A federal judge has granted a permanent order sought by unionised workers that bars ArvinMeritor from reducing retiree health-care benefits for workers at factories it has sold or closed.

According to Reuters, the permanent injunction granted by a federal judge in Detroit on 17 August marks the latest development in a series of class-action lawsuits that have blocked changes to retiree health care that had been scheduled to take effect at the start of this year.

In a filing with the Securities and Exchange Commission, Arvin Meritor reportedly said the federal judge in Detroit had granted a request by the United Auto Workers union to make a preliminary injunction dating back to December permanent.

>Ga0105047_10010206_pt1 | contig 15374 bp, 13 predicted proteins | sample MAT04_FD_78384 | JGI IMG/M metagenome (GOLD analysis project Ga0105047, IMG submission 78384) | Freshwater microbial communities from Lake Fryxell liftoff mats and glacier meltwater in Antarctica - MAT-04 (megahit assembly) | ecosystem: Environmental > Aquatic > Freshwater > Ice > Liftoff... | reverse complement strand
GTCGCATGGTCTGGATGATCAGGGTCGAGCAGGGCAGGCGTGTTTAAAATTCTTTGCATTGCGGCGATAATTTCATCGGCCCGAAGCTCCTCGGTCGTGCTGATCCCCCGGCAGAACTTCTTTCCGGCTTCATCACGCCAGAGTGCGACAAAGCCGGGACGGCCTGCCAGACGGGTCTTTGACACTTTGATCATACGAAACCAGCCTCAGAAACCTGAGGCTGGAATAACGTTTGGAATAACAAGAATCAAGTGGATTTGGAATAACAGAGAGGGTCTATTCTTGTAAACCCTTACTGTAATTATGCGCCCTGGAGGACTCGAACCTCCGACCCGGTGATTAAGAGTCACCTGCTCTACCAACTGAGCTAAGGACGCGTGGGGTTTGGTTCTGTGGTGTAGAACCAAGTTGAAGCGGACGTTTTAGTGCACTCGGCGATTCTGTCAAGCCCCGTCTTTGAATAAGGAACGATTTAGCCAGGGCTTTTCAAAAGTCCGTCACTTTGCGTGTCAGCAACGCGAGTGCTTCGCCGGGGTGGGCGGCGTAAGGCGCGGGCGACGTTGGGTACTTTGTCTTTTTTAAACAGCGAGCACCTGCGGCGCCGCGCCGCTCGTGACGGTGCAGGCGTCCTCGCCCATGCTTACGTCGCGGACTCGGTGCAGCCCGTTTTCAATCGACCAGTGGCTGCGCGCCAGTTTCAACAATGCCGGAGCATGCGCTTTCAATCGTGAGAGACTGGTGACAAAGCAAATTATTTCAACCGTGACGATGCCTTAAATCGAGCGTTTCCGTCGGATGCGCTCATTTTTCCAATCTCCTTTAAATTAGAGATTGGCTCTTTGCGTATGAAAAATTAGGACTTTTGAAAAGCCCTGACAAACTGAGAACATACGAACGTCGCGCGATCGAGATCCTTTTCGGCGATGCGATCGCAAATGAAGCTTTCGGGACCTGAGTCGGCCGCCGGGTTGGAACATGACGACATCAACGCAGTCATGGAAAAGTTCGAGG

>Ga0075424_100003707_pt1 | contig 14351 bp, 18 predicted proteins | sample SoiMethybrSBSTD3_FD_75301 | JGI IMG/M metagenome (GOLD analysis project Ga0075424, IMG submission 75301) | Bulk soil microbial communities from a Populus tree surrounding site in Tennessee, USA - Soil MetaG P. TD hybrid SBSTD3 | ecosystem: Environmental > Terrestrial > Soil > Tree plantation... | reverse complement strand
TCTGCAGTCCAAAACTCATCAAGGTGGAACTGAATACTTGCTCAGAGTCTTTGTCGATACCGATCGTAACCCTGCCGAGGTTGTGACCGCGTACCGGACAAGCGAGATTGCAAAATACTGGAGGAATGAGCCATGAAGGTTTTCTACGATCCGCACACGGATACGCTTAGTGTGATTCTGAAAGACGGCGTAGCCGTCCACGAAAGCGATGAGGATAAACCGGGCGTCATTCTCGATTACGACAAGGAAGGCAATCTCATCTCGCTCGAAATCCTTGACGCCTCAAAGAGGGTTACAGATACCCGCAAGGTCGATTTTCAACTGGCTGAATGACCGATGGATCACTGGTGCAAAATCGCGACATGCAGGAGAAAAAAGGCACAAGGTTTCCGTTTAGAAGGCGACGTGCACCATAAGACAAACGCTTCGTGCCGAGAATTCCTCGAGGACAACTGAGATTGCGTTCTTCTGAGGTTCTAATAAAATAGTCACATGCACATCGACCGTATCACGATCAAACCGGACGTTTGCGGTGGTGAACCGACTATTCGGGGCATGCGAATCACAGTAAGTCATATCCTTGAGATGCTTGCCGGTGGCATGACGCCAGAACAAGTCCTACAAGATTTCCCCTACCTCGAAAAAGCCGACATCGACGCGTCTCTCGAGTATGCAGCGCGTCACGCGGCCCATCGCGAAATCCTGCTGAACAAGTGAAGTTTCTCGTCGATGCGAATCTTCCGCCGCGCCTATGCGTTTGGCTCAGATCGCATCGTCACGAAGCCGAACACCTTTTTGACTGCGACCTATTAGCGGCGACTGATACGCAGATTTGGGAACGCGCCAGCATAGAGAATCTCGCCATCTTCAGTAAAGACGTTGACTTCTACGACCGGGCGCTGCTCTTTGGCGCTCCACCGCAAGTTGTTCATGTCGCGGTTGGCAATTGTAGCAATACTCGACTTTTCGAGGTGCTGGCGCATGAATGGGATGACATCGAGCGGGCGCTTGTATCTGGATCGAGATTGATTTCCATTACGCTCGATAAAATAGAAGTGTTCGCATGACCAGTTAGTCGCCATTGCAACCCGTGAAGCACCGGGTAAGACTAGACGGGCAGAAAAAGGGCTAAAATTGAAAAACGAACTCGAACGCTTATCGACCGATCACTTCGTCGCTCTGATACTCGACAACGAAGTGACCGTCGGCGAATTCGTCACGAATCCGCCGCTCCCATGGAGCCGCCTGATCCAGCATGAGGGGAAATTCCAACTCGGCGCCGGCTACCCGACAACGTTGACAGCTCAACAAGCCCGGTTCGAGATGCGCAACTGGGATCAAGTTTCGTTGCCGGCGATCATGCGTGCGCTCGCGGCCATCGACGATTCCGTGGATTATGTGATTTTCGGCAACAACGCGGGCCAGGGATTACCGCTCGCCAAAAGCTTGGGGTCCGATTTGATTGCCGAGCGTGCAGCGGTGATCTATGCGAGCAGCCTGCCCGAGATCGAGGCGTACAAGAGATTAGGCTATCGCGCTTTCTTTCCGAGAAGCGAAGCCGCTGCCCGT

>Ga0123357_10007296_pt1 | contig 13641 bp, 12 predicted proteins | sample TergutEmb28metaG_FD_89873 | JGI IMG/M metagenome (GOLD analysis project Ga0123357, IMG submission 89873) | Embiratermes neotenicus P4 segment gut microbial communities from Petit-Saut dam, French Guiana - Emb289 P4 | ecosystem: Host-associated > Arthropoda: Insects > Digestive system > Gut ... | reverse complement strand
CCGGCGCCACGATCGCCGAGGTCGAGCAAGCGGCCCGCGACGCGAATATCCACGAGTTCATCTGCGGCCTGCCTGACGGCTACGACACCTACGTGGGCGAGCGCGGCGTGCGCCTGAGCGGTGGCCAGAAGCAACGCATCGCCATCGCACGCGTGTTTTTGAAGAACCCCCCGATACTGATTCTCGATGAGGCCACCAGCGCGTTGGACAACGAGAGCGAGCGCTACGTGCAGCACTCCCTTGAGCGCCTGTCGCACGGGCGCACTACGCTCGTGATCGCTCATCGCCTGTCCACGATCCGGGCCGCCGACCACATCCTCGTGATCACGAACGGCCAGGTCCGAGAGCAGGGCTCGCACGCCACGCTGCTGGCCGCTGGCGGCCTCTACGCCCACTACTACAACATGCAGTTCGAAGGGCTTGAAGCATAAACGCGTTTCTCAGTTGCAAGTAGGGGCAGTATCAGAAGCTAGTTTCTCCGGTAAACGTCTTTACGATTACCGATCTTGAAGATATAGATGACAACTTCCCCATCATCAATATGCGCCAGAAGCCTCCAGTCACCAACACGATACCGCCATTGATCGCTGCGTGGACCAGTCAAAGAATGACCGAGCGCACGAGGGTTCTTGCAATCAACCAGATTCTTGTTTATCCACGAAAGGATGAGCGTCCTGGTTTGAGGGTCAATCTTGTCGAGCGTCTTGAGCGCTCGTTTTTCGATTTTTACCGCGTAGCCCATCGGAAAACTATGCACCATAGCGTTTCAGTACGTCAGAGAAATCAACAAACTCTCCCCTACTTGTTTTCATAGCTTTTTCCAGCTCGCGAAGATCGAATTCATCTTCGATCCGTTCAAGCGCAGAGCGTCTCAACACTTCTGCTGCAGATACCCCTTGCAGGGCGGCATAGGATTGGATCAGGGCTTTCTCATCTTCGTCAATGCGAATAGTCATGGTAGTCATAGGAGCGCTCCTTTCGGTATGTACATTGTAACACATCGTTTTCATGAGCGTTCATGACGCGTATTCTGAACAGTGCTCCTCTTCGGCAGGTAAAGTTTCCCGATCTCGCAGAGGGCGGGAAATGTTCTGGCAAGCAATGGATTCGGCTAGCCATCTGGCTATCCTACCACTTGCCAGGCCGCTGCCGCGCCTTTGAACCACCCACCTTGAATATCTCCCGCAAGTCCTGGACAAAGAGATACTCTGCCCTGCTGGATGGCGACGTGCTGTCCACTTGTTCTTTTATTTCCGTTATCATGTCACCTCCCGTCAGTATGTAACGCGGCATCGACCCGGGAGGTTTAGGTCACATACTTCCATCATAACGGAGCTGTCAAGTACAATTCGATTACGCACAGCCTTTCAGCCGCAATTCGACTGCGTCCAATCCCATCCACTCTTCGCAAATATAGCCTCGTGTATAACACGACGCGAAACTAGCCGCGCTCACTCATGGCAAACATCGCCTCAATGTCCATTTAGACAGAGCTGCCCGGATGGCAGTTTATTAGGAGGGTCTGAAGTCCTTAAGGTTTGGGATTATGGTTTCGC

The federal court also ordered the company to reimburse retirees for any out-of-pocket health-care benefits that they had to pay as a result of the company's action, the report added.

The court earlier had ordered the company to resume paying the full cost of health benefits for UAW retirees at the levels at which it had paid before cost-cutting programmes in 2002 and 2004, Arvin Meritor said, according to Reuters.

Arvin Meritor said it would appeal the decision, the report noted. "The company continues to believe it has meritorious defences to these action," the company reportedly said in its filing with securities regulators.

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